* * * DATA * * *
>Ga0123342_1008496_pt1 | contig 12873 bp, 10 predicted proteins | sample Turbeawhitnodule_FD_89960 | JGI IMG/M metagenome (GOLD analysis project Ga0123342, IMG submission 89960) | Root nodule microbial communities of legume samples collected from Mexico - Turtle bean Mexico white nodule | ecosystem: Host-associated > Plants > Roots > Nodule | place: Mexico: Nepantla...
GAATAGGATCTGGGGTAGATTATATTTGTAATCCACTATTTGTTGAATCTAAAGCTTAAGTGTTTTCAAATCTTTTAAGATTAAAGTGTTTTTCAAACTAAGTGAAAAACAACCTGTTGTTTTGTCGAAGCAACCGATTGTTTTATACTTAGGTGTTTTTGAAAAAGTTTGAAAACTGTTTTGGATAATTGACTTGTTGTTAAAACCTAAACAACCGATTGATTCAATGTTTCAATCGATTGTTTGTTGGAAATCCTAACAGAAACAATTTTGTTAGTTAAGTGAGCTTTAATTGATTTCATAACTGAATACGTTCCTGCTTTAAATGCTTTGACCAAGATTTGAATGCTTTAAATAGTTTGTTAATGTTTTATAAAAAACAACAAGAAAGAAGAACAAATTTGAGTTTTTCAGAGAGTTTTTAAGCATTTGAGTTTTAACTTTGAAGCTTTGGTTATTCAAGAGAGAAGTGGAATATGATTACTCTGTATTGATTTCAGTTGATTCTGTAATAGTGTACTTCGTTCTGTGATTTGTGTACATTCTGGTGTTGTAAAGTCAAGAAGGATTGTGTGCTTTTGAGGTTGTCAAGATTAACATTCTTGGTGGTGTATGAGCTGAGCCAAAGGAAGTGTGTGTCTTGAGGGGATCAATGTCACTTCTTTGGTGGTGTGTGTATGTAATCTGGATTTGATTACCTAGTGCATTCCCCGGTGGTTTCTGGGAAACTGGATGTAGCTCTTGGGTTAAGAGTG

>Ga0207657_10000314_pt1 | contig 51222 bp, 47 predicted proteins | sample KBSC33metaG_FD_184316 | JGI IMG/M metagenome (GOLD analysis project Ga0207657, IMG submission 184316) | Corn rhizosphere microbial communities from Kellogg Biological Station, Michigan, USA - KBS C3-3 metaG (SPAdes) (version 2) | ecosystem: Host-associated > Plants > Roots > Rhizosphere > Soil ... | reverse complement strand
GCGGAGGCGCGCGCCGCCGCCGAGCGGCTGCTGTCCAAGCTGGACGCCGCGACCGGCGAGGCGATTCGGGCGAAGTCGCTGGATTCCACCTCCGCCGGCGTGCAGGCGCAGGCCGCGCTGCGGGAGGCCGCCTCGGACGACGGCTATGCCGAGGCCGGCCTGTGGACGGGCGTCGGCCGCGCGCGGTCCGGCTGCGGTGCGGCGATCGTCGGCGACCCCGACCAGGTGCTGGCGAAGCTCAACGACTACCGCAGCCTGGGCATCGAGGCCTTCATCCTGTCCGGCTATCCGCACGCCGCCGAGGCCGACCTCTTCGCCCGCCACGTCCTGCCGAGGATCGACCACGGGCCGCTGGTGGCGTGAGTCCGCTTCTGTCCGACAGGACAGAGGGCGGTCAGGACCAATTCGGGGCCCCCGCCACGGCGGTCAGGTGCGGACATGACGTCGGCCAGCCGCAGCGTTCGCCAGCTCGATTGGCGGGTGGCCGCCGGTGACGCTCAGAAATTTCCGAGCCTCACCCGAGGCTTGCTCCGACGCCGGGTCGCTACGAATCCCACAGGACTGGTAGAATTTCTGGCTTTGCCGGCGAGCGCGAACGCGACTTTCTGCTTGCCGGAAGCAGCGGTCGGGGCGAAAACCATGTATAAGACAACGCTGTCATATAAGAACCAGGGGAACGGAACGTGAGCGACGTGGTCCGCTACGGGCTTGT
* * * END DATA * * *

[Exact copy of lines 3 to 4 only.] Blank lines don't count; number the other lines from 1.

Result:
>Ga0207657_10000314_pt1 | contig 51222 bp, 47 predicted proteins | sample KBSC33metaG_FD_184316 | JGI IMG/M metagenome (GOLD analysis project Ga0207657, IMG submission 184316) | Corn rhizosphere microbial communities from Kellogg Biological Station, Michigan, USA - KBS C3-3 metaG (SPAdes) (version 2) | ecosystem: Host-associated > Plants > Roots > Rhizosphere > Soil ... | reverse complement strand
GCGGAGGCGCGCGCCGCCGCCGAGCGGCTGCTGTCCAAGCTGGACGCCGCGACCGGCGAGGCGATTCGGGCGAAGTCGCTGGATTCCACCTCCGCCGGCGTGCAGGCGCAGGCCGCGCTGCGGGAGGCCGCCTCGGACGACGGCTATGCCGAGGCCGGCCTGTGGACGGGCGTCGGCCGCGCGCGGTCCGGCTGCGGTGCGGCGATCGTCGGCGACCCCGACCAGGTGCTGGCGAAGCTCAACGACTACCGCAGCCTGGGCATCGAGGCCTTCATCCTGTCCGGCTATCCGCACGCCGCCGAGGCCGACCTCTTCGCCCGCCACGTCCTGCCGAGGATCGACCACGGGCCGCTGGTGGCGTGAGTCCGCTTCTGTCCGACAGGACAGAGGGCGGTCAGGACCAATTCGGGGCCCCCGCCACGGCGGTCAGGTGCGGACATGACGTCGGCCAGCCGCAGCGTTCGCCAGCTCGATTGGCGGGTGGCCGCCGGTGACGCTCAGAAATTTCCGAGCCTCACCCGAGGCTTGCTCCGACGCCGGGTCGCTACGAATCCCACAGGACTGGTAGAATTTCTGGCTTTGCCGGCGAGCGCGAACGCGACTTTCTGCTTGCCGGAAGCAGCGGTCGGGGCGAAAACCATGTATAAGACAACGCTGTCATATAAGAACCAGGGGAACGGAACGTGAGCGACGTGGTCCGCTACGGGCTTGT